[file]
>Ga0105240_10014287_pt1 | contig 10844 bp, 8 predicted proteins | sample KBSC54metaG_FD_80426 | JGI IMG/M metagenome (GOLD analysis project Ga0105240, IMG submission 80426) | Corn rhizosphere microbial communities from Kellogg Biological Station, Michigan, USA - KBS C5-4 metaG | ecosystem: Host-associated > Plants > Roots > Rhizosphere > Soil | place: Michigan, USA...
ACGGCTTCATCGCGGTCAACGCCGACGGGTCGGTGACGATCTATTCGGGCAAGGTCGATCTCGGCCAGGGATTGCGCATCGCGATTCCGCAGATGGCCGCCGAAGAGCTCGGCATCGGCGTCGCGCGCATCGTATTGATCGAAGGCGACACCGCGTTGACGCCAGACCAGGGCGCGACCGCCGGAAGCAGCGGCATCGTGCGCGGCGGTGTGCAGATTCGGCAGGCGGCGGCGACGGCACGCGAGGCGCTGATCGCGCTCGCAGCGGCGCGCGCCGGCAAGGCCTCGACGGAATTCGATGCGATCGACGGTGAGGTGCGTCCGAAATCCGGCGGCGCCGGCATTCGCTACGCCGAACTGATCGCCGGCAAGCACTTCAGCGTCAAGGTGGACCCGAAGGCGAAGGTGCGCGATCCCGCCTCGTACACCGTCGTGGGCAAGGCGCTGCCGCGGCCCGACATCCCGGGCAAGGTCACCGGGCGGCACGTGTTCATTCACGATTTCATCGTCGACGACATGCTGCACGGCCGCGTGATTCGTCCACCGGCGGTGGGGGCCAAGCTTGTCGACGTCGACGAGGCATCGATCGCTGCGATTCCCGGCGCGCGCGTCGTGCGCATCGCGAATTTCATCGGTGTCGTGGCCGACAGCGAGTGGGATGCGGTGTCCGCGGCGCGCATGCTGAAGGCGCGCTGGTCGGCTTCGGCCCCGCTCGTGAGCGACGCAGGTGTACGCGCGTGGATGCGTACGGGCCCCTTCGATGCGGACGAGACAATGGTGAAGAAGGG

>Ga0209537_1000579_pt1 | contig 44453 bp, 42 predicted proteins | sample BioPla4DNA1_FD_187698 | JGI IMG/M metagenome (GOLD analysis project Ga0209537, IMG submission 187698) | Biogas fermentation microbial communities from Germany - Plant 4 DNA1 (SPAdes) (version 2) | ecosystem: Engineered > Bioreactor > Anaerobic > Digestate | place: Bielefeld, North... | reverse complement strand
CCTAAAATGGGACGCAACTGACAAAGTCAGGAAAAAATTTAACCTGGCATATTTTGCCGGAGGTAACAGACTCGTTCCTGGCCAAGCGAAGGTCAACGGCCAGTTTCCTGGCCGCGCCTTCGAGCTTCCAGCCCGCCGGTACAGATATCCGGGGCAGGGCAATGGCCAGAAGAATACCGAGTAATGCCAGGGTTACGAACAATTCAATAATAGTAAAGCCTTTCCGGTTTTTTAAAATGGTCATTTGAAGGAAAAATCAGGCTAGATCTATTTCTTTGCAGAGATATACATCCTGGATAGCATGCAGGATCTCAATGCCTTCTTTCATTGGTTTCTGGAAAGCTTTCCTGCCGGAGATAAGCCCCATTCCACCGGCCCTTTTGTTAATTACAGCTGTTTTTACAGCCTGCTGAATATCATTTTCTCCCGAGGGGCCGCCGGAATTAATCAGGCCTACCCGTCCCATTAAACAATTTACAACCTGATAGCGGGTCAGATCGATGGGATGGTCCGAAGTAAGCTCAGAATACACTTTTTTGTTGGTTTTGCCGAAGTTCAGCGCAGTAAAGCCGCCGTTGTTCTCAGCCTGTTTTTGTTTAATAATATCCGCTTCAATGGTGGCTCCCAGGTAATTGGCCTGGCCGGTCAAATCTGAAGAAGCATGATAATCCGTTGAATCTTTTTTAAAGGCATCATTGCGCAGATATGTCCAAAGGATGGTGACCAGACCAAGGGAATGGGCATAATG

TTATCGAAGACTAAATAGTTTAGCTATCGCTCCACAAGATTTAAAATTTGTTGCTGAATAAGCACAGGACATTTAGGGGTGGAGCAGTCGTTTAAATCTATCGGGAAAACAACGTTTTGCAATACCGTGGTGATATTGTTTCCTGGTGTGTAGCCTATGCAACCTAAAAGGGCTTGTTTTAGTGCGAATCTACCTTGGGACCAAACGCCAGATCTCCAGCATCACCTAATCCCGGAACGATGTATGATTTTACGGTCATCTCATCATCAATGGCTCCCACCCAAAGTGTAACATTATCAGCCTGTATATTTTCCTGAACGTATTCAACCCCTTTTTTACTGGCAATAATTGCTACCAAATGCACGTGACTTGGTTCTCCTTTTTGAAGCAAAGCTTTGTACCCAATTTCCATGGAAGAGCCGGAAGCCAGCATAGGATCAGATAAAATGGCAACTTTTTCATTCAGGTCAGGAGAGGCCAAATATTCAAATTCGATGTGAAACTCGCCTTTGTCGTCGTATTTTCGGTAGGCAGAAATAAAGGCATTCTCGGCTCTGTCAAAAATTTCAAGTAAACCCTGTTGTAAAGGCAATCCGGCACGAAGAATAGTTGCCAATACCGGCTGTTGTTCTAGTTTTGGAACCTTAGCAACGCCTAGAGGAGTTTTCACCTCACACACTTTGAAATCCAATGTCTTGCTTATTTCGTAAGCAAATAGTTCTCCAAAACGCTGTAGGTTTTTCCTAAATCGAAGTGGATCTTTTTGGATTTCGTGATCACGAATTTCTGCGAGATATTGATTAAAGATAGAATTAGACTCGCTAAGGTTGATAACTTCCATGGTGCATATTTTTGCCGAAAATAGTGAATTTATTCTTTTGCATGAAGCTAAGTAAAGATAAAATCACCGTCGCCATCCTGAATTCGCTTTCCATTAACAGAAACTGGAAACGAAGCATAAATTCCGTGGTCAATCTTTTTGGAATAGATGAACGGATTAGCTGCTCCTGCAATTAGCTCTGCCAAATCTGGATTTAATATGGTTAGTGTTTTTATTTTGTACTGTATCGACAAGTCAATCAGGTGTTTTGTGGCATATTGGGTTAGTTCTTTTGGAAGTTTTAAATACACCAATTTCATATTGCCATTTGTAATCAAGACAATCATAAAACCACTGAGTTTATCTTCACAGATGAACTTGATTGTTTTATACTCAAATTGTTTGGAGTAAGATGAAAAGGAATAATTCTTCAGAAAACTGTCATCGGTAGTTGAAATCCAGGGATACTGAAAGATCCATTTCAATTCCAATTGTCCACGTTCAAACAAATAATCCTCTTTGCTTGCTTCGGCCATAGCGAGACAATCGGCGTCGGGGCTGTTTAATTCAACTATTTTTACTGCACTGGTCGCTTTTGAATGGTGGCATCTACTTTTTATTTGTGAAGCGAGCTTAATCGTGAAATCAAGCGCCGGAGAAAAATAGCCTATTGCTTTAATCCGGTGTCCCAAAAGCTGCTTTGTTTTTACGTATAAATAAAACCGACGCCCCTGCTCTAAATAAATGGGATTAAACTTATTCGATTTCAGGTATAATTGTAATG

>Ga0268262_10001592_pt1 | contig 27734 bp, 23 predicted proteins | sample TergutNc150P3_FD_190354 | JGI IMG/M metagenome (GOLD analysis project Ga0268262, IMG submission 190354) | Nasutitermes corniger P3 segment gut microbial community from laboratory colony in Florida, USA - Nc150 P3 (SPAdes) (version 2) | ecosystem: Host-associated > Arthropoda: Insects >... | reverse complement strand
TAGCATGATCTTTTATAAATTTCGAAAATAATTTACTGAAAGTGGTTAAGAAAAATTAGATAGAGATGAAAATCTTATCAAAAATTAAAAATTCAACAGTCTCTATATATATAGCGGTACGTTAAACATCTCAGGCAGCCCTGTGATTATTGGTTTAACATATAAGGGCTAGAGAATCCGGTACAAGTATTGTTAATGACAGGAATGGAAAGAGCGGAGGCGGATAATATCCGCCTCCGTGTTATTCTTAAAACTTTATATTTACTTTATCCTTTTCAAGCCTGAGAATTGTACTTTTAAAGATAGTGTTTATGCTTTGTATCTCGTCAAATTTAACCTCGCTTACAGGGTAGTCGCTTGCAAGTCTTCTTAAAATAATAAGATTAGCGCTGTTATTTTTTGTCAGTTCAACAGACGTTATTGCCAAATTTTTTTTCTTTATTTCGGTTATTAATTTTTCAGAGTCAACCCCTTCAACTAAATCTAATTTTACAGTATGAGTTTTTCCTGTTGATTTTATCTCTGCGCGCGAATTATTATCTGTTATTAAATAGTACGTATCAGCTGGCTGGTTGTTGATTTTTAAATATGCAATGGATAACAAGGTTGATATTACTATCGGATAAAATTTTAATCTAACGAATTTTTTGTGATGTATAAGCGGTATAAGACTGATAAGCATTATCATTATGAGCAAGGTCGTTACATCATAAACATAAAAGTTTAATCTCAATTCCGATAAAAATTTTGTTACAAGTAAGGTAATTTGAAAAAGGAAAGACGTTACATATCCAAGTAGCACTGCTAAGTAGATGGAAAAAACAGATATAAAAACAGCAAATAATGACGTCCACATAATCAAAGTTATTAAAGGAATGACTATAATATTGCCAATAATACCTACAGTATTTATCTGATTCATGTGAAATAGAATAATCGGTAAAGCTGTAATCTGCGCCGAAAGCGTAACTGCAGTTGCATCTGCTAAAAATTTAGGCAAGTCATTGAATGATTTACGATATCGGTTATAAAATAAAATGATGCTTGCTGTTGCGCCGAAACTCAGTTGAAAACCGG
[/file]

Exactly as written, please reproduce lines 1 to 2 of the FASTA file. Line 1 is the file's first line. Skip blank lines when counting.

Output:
>Ga0105240_10014287_pt1 | contig 10844 bp, 8 predicted proteins | sample KBSC54metaG_FD_80426 | JGI IMG/M metagenome (GOLD analysis project Ga0105240, IMG submission 80426) | Corn rhizosphere microbial communities from Kellogg Biological Station, Michigan, USA - KBS C5-4 metaG | ecosystem: Host-associated > Plants > Roots > Rhizosphere > Soil | place: Michigan, USA...
ACGGCTTCATCGCGGTCAACGCCGACGGGTCGGTGACGATCTATTCGGGCAAGGTCGATCTCGGCCAGGGATTGCGCATCGCGATTCCGCAGATGGCCGCCGAAGAGCTCGGCATCGGCGTCGCGCGCATCGTATTGATCGAAGGCGACACCGCGTTGACGCCAGACCAGGGCGCGACCGCCGGAAGCAGCGGCATCGTGCGCGGCGGTGTGCAGATTCGGCAGGCGGCGGCGACGGCACGCGAGGCGCTGATCGCGCTCGCAGCGGCGCGCGCCGGCAAGGCCTCGACGGAATTCGATGCGATCGACGGTGAGGTGCGTCCGAAATCCGGCGGCGCCGGCATTCGCTACGCCGAACTGATCGCCGGCAAGCACTTCAGCGTCAAGGTGGACCCGAAGGCGAAGGTGCGCGATCCCGCCTCGTACACCGTCGTGGGCAAGGCGCTGCCGCGGCCCGACATCCCGGGCAAGGTCACCGGGCGGCACGTGTTCATTCACGATTTCATCGTCGACGACATGCTGCACGGCCGCGTGATTCGTCCACCGGCGGTGGGGGCCAAGCTTGTCGACGTCGACGAGGCATCGATCGCTGCGATTCCCGGCGCGCGCGTCGTGCGCATCGCGAATTTCATCGGTGTCGTGGCCGACAGCGAGTGGGATGCGGTGTCCGCGGCGCGCATGCTGAAGGCGCGCTGGTCGGCTTCGGCCCCGCTCGTGAGCGACGCAGGTGTACGCGCGTGGATGCGTACGGGCCCCTTCGATGCGGACGAGACAATGGTGAAGAAGGG